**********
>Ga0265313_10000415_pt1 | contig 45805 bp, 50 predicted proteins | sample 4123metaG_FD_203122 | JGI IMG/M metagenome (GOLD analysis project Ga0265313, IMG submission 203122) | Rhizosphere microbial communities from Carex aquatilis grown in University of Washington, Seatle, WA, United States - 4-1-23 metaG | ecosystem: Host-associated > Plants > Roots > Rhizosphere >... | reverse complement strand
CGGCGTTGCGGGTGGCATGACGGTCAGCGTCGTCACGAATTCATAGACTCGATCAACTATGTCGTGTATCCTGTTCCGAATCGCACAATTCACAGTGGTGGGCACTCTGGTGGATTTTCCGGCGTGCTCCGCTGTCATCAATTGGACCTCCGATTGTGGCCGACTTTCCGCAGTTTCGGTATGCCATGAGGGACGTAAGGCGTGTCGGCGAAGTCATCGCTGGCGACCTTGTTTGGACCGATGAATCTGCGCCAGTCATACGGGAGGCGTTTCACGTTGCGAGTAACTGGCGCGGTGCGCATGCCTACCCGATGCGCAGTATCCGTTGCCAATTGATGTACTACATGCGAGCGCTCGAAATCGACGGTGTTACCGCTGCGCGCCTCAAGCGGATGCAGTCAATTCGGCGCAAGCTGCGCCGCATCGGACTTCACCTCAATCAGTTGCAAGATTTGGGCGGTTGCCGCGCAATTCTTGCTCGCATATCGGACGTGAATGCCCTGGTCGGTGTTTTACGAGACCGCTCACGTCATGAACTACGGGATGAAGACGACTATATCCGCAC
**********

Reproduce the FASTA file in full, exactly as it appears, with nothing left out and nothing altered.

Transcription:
>Ga0265313_10000415_pt1 | contig 45805 bp, 50 predicted proteins | sample 4123metaG_FD_203122 | JGI IMG/M metagenome (GOLD analysis project Ga0265313, IMG submission 203122) | Rhizosphere microbial communities from Carex aquatilis grown in University of Washington, Seatle, WA, United States - 4-1-23 metaG | ecosystem: Host-associated > Plants > Roots > Rhizosphere >... | reverse complement strand
CGGCGTTGCGGGTGGCATGACGGTCAGCGTCGTCACGAATTCATAGACTCGATCAACTATGTCGTGTATCCTGTTCCGAATCGCACAATTCACAGTGGTGGGCACTCTGGTGGATTTTCCGGCGTGCTCCGCTGTCATCAATTGGACCTCCGATTGTGGCCGACTTTCCGCAGTTTCGGTATGCCATGAGGGACGTAAGGCGTGTCGGCGAAGTCATCGCTGGCGACCTTGTTTGGACCGATGAATCTGCGCCAGTCATACGGGAGGCGTTTCACGTTGCGAGTAACTGGCGCGGTGCGCATGCCTACCCGATGCGCAGTATCCGTTGCCAATTGATGTACTACATGCGAGCGCTCGAAATCGACGGTGTTACCGCTGCGCGCCTCAAGCGGATGCAGTCAATTCGGCGCAAGCTGCGCCGCATCGGACTTCACCTCAATCAGTTGCAAGATTTGGGCGGTTGCCGCGCAATTCTTGCTCGCATATCGGACGTGAATGCCCTGGTCGGTGTTTTACGAGACCGCTCACGTCATGAACTACGGGATGAAGACGACTATATCCGCAC